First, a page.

During the Middle Ages and Renaissance, scarlet was the color worn by Kings, princes and the wealthy, partly because of its color and partly because of its high price. The exact shade, which varied widely, was not as important as the brilliance and richness of the color. The finest scarlet, called scarlatto or Venetian scarlet, came from Venice, where it was made from kermes by a specific guild which closely guarded the formula. Cloth dyed scarlet cost as much as ten times more than cloth dyed with blue.[14]

16th to 19th century

In the Assumption, by Titian (1516–1518), the figures of God, the Virgin Mary and two apostles are highlighted by their scarlet costumes, painted with vermilion pigment from Venice. The young Queen Elizabeth I (here in about 1563) liked to wear bright reds, before she adopted the more sober image of the Virgin Queen. Her satin gown was probably dyed with kermes. In the 16th century, an even more vivid scarlet began to arrive in Europe from the New World. When the Spanish conquistadores conquered Mexico, they found that the Aztecs were making brilliant red shades from another variety of scale insect called cochineal, similar to the European kermes vermiilo, but producing better shades of red at lower costs. The first shipments were sent from Mexico to Seville in 1523. The Venetian guilds at first tried to block the use of the cochineal in Europe, but before the century was over, it was being used to make scarlet dye in Spain, France, Italy, and Holland, and almost all the fine scarlet garments of Europe were made with cochineal.[15]

Scarlet was the traditional color of the British nobility in the 17th and 18th century. The members of the House of Lords wore red ceremonial gowns for the opening of Parliament, and today sit on red benches.

The red military uniform was adopted by the English New Model Army in 1645,[16] and was still worn as a dress uniform until the outbreak of the First World War in August 1914. Ordinary soldiers wore red coats dyed with madder, while officers wore scarlet coats dyed with the more expensive cochineal.[17] This led to British soldiers being known as red coats.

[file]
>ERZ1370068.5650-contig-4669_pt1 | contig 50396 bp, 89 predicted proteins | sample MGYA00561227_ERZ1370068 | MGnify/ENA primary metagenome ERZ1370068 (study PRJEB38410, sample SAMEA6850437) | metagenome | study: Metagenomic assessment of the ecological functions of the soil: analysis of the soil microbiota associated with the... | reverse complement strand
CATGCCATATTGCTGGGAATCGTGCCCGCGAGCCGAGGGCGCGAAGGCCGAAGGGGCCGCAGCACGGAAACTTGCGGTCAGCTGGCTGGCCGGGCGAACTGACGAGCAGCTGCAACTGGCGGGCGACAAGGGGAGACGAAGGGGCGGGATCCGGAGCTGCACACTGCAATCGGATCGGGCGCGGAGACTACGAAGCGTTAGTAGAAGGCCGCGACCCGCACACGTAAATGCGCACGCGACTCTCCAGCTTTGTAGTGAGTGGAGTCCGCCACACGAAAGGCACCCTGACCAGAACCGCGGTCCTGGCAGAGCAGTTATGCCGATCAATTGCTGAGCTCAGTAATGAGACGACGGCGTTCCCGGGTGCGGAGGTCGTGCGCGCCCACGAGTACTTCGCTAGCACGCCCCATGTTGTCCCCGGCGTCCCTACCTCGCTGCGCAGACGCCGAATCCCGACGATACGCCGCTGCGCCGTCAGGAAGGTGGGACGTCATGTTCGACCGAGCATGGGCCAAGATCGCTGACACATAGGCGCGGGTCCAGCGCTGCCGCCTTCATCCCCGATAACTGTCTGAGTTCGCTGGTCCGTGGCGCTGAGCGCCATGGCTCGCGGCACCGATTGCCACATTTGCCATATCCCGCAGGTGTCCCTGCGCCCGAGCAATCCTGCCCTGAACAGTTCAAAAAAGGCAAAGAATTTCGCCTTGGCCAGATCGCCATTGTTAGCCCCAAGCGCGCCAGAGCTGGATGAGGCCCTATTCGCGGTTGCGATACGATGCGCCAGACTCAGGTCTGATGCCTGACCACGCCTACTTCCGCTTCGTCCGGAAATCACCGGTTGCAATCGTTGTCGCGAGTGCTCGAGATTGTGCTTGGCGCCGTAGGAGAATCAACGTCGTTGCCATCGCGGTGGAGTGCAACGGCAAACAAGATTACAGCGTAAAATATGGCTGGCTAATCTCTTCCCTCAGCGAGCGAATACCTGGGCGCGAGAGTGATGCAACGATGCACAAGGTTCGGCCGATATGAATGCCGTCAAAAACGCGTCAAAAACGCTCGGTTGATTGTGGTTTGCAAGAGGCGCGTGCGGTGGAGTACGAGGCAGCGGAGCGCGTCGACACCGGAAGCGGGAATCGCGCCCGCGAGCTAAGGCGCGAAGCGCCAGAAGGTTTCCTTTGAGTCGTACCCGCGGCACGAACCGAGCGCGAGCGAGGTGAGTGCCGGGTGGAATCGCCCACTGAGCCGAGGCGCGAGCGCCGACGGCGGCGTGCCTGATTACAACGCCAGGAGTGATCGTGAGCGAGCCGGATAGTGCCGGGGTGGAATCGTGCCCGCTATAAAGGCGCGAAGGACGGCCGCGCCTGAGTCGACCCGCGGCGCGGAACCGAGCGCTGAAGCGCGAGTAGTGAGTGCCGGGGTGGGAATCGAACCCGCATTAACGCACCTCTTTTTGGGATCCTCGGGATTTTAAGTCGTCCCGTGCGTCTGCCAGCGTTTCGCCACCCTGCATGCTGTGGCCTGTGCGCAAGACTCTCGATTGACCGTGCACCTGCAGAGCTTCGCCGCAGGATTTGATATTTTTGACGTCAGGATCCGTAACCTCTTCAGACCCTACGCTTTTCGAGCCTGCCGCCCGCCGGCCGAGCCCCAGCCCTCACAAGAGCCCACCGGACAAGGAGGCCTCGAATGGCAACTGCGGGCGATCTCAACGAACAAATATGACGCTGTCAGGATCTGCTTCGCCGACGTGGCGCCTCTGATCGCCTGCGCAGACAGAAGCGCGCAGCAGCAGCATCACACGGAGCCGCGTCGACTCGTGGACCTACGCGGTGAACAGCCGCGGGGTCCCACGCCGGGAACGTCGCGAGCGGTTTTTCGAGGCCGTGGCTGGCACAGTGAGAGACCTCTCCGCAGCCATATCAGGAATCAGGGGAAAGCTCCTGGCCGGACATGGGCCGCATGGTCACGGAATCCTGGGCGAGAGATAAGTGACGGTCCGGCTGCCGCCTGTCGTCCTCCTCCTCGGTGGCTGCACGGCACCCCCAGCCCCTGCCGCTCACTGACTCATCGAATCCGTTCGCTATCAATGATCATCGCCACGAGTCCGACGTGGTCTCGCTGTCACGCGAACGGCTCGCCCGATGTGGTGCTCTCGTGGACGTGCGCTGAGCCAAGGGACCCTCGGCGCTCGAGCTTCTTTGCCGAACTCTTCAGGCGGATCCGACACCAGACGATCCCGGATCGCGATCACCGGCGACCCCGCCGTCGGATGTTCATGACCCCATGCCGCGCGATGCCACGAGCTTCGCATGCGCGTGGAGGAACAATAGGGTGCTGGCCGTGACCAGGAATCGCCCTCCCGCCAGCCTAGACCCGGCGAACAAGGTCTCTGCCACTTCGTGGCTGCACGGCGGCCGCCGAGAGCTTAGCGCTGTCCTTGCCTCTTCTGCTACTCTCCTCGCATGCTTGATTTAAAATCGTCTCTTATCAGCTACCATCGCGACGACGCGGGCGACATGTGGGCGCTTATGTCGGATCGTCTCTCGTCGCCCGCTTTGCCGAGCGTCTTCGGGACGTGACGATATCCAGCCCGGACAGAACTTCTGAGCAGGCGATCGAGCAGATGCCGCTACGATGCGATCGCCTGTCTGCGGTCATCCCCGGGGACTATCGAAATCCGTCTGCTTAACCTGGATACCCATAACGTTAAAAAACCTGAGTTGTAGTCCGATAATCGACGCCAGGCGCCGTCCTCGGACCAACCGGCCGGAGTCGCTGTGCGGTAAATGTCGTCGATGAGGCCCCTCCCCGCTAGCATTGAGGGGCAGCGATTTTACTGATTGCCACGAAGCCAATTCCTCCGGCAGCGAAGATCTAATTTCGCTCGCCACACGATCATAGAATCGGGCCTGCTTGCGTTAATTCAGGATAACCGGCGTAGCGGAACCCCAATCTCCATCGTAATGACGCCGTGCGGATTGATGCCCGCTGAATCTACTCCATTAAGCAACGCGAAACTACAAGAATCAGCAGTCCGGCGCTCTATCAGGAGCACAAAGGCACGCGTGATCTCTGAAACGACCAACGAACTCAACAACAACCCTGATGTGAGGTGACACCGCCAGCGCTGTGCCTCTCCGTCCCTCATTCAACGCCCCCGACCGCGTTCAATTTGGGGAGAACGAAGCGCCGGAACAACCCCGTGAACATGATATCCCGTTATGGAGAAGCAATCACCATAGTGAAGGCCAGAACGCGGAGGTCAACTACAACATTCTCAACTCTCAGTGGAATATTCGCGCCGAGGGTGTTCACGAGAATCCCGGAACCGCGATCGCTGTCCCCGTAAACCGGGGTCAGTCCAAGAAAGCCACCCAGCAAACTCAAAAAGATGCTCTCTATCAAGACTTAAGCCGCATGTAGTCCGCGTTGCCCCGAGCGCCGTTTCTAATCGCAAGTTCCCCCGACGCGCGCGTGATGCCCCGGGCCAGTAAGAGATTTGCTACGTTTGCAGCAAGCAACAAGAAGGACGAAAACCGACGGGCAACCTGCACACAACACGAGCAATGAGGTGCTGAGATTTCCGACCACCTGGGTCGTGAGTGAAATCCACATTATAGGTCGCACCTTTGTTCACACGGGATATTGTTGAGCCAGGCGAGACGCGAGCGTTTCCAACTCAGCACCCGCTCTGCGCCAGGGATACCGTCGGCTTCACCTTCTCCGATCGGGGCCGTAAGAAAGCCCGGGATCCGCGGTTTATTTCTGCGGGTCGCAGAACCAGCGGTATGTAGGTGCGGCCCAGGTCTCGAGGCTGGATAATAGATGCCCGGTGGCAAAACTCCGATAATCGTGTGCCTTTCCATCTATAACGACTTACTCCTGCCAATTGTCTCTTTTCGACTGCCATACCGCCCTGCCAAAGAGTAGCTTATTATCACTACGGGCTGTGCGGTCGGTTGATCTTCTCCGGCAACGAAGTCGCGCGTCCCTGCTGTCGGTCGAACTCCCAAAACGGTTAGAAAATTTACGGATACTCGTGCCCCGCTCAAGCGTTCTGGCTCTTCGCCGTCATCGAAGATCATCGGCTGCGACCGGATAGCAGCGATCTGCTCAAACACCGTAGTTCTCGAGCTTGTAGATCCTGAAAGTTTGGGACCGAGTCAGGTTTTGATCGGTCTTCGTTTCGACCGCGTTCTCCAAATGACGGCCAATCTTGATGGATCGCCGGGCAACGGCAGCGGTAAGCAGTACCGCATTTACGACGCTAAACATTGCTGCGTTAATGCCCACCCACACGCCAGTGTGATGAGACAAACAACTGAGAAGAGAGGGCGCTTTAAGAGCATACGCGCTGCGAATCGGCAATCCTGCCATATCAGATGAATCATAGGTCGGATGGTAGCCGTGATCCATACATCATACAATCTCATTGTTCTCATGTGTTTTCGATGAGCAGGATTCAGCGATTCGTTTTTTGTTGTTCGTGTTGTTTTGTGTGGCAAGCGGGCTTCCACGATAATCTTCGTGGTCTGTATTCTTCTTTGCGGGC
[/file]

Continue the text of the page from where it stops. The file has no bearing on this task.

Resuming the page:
20th and 21st century

From the 8th century until the early 20th century, the most important scarlet pigment used in western art was vermilion, made from the mineral cinnabar. It was used, along with red lake pigments, by artists from Botticelli and Raphael to Renoir. However, in 1919 commercial production began of an intense new synthetic pigment, cadmium red, made from cadmium sulfide and selenium. The new pigment became the standard red of Henri Matisse and the other important painters of the 20th century.

In the 20th century, scarlet also became associated with revolution. Red flags had first been used as revolutionary emblems, symbolizing the blood of martyrs, during the French Revolution and Paris uprisings in 1848. Red became the color of socialism, then communism, and became the color of the flags of both the Soviet Union and Communist China. China still uses a scarlet flag; in Chinese culture red is also the color of happiness. Since the fall of the Soviet Union, the flag of Russia consists of red, blue and white, the colors of the historic Russian flag from the time of Peter the Great that were adapted by him from the colors of the flag of the Netherlands.

In science and nature

Scarlet in culture

Academic dress

Traditional academic dress of a PhD candidate receiving his degree at McGill University

Scarlet is the color worn in traditional academic dress in the United Kingdom for those awarded doctorates. It is also the color of many of the undergraduate gowns worn by students of the ancient universities of Scotland.